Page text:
A Ribbon Runs Through It: Clive Wilkinson Ties London’s Macquarie Group Together
The saga continues. Two years ago, Clive Wilkinson Architects triumphed with its first project in the financial-services sector—the Macquarie Group headquarters in Australia centers on a jawdropping 10-story atrium into which jut meeting pods shaped like shipping containers in Sydney Harbour. This time around, the site is the City of London, where Macquarie staked out 216,000 square feet in a spanking-new LEED Platinum building by Arup. Decidedly, there’s a touch of déjà vu. Once past the reception area at street level, the six office levels are organized around an atrium comparable to its Sydney predecessor.
Brits abandoned their hide-bound conservative image decades ago. Nevertheless, this project is more restrained than the bank’s Aussie headquarters. “Macquarie was keen to convey the message that it’s grown-up, mature, established,” globetrotting Interior Design Hall of Fame member Clive Wilkinson says. Meeting rooms hover overhead in London, too, but they’re fewer and quieter. The showstopper, affectionately nicknamed the “ribbon of connectivity,” is the crimson staircase that zigzags through the void. “It folds around, based on where we needed to enter each level,” he explains. “That’s how it translates into sculptural.” Macquarie’s head of workplace design, Anthony Henry, chimes in, “Clive walked a fine line between the solid and serious and the dynamic and innovative.”
Without a themed lounge or a jazzy pod on-site, Wilkinson still found ways to amuse himself. “It was great fun to bash through the dark center of those large floor plates,” he says, then experiment with “creative lighting” to simulate sun shining into the new atrium. An example: LEDs illuminating stair treads. “It’s important to note, as a contrast, that the Sydney building was designed from the start with a skylit atrium,” he points out.
In a major eco effort, he reused steel beams from interior demolition to build catwalks bridging the London atrium on the top two levels. But what about wasted space overall? Hardly. Even subtracting the cutout from the equation, Macquarie can easily fit a couple thousand employees.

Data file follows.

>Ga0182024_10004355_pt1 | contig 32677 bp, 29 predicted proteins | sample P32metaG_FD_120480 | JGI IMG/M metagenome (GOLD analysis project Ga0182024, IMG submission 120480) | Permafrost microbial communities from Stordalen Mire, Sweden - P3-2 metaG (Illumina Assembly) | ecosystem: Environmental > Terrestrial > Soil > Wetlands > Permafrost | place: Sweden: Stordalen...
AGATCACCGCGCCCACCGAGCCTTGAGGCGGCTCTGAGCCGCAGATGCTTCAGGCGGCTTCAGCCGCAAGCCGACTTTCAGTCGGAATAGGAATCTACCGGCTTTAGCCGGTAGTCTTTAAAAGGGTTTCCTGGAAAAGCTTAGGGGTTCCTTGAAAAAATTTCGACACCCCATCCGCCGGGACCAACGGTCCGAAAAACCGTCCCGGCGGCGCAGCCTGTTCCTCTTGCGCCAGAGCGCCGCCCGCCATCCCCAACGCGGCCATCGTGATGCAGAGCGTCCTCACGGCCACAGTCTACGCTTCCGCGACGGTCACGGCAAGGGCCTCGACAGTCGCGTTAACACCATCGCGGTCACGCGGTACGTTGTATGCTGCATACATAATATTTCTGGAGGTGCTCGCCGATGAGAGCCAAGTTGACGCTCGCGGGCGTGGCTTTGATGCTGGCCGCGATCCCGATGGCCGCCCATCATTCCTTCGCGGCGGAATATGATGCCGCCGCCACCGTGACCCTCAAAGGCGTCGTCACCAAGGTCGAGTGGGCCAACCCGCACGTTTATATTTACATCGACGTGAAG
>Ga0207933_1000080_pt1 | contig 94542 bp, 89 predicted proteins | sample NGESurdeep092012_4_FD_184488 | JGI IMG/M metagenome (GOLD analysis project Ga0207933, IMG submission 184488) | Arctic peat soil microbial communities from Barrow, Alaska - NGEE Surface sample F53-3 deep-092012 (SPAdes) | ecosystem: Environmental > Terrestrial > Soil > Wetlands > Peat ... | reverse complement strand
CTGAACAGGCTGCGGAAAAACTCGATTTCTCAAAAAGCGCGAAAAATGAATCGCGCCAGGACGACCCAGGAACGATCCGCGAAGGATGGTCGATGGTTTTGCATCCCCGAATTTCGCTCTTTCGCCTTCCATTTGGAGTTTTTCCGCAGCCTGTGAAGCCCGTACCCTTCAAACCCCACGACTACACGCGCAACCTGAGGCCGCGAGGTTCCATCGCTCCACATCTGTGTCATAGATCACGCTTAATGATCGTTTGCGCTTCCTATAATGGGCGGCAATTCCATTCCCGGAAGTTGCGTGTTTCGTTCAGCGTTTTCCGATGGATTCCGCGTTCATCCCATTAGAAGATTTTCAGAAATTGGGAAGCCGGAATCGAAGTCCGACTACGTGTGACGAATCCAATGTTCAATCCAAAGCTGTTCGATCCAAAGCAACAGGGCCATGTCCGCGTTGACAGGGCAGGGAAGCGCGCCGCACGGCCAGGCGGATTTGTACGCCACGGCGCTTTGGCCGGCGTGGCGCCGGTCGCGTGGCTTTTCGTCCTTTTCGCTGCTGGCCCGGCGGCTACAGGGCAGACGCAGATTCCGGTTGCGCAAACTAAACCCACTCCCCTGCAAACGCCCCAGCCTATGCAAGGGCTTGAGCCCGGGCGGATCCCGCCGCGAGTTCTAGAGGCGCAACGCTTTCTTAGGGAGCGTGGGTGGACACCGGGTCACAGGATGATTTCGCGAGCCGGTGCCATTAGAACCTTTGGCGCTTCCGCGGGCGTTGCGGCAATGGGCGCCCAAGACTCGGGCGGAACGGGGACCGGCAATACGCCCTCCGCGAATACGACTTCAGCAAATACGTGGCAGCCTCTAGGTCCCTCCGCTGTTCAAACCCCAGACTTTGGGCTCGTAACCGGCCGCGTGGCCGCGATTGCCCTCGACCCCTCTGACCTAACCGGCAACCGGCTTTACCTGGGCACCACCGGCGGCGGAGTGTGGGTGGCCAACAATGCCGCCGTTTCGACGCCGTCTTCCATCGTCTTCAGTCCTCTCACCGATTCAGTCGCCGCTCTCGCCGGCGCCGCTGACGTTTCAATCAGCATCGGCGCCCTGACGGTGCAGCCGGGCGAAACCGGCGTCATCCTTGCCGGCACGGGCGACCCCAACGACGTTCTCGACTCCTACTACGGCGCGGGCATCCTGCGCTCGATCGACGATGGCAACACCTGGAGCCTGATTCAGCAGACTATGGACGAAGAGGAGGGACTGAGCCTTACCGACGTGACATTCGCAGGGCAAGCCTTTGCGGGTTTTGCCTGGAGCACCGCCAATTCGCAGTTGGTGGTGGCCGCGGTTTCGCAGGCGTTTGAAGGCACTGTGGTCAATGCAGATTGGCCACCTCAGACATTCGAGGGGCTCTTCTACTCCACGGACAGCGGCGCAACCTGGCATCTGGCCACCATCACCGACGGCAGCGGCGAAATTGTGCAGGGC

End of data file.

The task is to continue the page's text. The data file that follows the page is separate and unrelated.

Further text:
The project’s catalyst was a consolidation of groups, six previously split between two locations. “With the commercial leasing market at the bottom of the cycle, this move gave us the opportunity to bring our people together while reducing real-estate costs,” Henry says. Wilkinson adds, picking up the narrative, “It was like having six different clients.” And each had particular needs and varying “Chinese wall” requirements for regulatory compliance. That explains why Sydney’s activity-based workplace, with its radical flexibility, wouldn’t do. Furthermore, almost half the London staffers are traders. Wilkinson gave them two trading floors, on the largest floor plates in the stack, and installed an active chilled-beam HVAC system to keep everyone comfortable.
Minimal walls and a pervasive Wi-Fi network promote laptop use, and much of the planning centered on shared spaces. Wilkinson provided a slew of them, accessible to the entire staff. Arrayed around the atrium, meeting rooms have clear glass fronts suggesting a greater political message. “Financial services need to be as transparent as possible. Held accountable,” he says. When we get to the executive level, we find spaces designated for interaction with clients-a waiting area furnished with Tom Dixon wing chairs in lush plum velvet, a suite of four dining rooms supported by a full-service kitchen.
To improve staff quality of life, amenities include locker rooms, with showers, and a planted roof terrace. “There’s a mix of settings, like a clubhouse,” Wilkinson says. On one level, a full-fledged café occupies a prime corner. Tall walnut tables are suggestive of tapas bars, while individuals can perch at the Corian counter. Not quite as spacious, a pantry at the bottom of the atrium, next to one of the trading floors, flows into a lounge furnished with a chesterfield sofa and chairs in tufted leather upholstery. Other levels have pantries and coffee bars hugging the atrium. “At Macquarie,” Henry notes, “both breakfast and coffee have iconic status.”
John Meachem; Sam Farhang; Ruben Smudde; Richard Jordan; Akiko Suzuki; Tiffany Dang; Colin Simmer; Nate Jakus: Clive Wilkinson Architects. Pringle Brandon: Architect of Record. Speirs + Major: Lighting Consultant. Egg Office: Graphics Consultant. Waterman Group: MEP. Brown & Carroll: Woodwork. Cannon Glass; Radii Partitioning: Glasswork. Clifford Chapman Metal Works: Metalwork. Environmental Projection: Graphics Contractor. Overbury: General Contractor. Turner & Townsend: Project Manager.